Game 8: Whitburn Juniors 2-3 Armadale Thistle

Thursday 21 July @ Central Park, Whitburn

From one Central Park to another for Game 8, an intriguing looking West Lothian derby pre-season friendly match.

I nearly didn’t make this one. Somehow I had it in my head that Armadale Thistle were hosting the game at Volunteer Park, only to discover on getting there that it was on a few miles up the road in Whitburn.

A thorough rain soaking and five-minute taxi ride later, I got into Central Park, Whitburn-style just a couple of moments after the 7.15pm kick off time.

Perhaps the most interesting facet of this fixture was that, for the first time in a very long time (or possibly ever), Armadale went into it as a higher ranked club than their near neighbours.

The Dale will play in the SJFA East Region’s Premier Division (second tier) again this year, while Whitburn are in the South Division below following their second successive relegation at the end of last season.

Traditionally, Whitburn are a much bigger club and better side. It’s only eleven years since they won the blue riband prize at this level of football, the Scottish Junior Cup.

Despite having a popular social club, the last couple of years have seen them struggle financially, with the root cause rumoured locally to have been a weighty tax bill.

Whether that’s the case or not, the Burnie have had to cut their cloth quite considerably, with comparatively big wages paid out to players now a thing of the past.

A new managerial team of Robert and Russell Lee have recently taken over and have the tough task of getting the club back out of the South Division.

This is a task akin to escaping Alcatraz. Only the champions of this hugely competitive league are promoted, a bone of contention for the fifteen clubs involved.

Whitburn's supporters look on during a touch first 25 minutes

Going on the early stages of this game, I would have said that their task looks nigh on impossible.

Armadale quite simply steamrollered them for the first 25 minutes or so, a combination of some superb finishing and horrific defending allowing them to establish a 3-0 lead.

Pick of the goals was a well struck free kick for the second one, although there were big question marks over the Whitburn ‘keepers positioning.

Such was Armadale’s superiority that an embarrassing scoreline looked on the cards. It really was X-rated viewing for the Whitburn- supporting majority in a crowd which numbered around the 200 mark.

But football is nothing if not unpredictable, and a well taken volley pulled a goal back for Whitburn on the half hour, giving them a glimmer of hope.

The Whitburn penalty

Before long, they were awarded a penalty, and the deficit was reduced to a single goal, much to the verbal displeasure of Dale boss Jim Henderson, a man who has an expletive for every occasion.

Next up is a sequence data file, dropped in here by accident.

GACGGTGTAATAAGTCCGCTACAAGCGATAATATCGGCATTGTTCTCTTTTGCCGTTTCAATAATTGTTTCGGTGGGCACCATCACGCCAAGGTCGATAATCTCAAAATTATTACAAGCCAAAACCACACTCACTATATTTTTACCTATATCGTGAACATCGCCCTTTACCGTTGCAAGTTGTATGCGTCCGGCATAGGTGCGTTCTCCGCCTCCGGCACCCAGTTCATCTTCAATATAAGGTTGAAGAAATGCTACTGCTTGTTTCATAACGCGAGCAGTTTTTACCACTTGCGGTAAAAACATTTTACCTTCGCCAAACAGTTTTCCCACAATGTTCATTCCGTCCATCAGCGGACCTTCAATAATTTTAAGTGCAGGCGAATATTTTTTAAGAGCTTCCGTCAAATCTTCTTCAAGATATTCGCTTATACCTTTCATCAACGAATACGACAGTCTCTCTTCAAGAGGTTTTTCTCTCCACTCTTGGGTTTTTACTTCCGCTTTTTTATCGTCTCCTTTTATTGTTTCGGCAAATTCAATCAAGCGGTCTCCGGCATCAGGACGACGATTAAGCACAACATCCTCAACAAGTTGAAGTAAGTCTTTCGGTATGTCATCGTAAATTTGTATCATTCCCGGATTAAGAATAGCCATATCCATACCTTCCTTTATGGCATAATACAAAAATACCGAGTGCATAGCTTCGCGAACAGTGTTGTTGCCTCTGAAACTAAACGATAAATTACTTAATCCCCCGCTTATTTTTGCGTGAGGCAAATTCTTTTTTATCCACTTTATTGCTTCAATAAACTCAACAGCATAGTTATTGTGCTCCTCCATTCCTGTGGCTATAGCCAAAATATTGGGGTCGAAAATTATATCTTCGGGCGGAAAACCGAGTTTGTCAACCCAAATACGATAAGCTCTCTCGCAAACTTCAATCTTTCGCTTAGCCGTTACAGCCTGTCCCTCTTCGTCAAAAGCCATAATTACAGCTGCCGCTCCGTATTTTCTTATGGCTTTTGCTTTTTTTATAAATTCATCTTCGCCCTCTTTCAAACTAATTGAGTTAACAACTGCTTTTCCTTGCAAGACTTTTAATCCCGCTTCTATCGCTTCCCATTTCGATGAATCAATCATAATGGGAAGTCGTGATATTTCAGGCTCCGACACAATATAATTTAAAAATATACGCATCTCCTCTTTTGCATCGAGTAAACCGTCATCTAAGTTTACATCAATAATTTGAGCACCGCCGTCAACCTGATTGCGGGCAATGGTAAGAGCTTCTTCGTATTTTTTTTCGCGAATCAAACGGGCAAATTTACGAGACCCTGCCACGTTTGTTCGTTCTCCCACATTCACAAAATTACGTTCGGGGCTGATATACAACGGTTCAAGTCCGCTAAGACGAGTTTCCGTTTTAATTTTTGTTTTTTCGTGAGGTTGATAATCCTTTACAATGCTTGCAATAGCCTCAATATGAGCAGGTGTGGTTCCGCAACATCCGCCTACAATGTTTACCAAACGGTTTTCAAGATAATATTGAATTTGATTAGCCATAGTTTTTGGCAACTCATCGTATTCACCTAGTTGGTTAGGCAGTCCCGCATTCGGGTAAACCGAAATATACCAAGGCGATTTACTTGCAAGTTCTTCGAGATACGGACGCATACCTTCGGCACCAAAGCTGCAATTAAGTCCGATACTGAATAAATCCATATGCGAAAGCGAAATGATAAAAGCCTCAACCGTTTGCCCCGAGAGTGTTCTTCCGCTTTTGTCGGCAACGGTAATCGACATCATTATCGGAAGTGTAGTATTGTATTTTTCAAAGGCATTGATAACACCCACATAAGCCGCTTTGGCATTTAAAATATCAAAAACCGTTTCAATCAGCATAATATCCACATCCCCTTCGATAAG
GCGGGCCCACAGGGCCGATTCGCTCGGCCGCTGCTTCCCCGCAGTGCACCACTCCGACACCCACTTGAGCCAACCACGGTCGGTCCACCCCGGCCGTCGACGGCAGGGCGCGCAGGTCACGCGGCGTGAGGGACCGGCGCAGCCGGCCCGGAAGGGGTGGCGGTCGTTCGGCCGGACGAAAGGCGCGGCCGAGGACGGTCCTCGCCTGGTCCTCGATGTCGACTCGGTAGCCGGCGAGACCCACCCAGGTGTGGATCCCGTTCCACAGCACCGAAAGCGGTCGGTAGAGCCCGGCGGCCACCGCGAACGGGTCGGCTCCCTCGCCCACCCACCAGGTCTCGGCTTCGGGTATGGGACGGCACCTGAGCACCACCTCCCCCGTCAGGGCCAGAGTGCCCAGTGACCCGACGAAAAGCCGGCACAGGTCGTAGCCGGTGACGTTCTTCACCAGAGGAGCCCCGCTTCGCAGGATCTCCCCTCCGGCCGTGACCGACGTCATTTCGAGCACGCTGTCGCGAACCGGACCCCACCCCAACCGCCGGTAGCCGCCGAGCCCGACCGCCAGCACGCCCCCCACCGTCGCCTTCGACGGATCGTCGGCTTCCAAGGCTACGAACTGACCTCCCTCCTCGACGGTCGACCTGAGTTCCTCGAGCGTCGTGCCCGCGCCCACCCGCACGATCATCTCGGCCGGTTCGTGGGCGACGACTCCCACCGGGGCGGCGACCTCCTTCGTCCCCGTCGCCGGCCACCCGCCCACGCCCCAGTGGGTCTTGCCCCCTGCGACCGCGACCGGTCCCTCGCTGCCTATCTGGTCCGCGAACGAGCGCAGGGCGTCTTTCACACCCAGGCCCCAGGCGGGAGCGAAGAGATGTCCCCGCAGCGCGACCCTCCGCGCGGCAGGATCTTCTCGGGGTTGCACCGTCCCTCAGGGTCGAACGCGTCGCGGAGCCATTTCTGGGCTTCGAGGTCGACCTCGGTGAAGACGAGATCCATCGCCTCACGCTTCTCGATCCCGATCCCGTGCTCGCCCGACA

For a mere friendly, the entertainment value of the five-goal first half could not be questioned, even at a relatively steep £5 admission cost.

It was almost inevitable that the second half would be a disappointment in comparison, and so it proved.

Obviously under orders to tighten up, both sides dutifully did so, to the detriment of the game as a spectacle.

There were no further goals, meaning that Armadale ran out winners by the narrowest of margins.

On the basis of the early stages, that seemed a decent outcome for both sides; Armadale got the victory that was expected of them, Whitburn gave their supporters some cause for optimism with the competitive action only a week or two away.

Central Park – situated as the name would suggest in the centre of town – is a fairly typical Scottish junior venue in many respects, although it is distinctive for its three separate entrance points.

Only one was in operation for this game – the tight passageway that runs down the side of the social club which is set back slightly from Whitburn Main Street. The pavilion is on this side, just to the left on entry, while the main spectator facility, a large covered terrace, is opposite.

The roof itself was renewed a year or two ago and typifies a ground which though basic is very well maintained. It covers a substantial terrace made up of a combination of concrete paving slabs and sections of railway sleeper.

Both ends are grass banked, there is a further half length section of shallow terracing on the pavilion side.

On normal matchdays a tea bar operates from a portacabin in one corner of the ground, but sadly there was no catering in operation tonight, and a chance to sample the fine pies and sausage rolls went a-begging.

On past visits here I’ve had a pint in the social club – which contains a bar and a substantial function suite – although this was a school night and I gave it a miss.

If you have the time, the club is well worth a visit. The drink is cheap and decent enough and there’s a fair amount of club photos and memorabilia around to have a look at.

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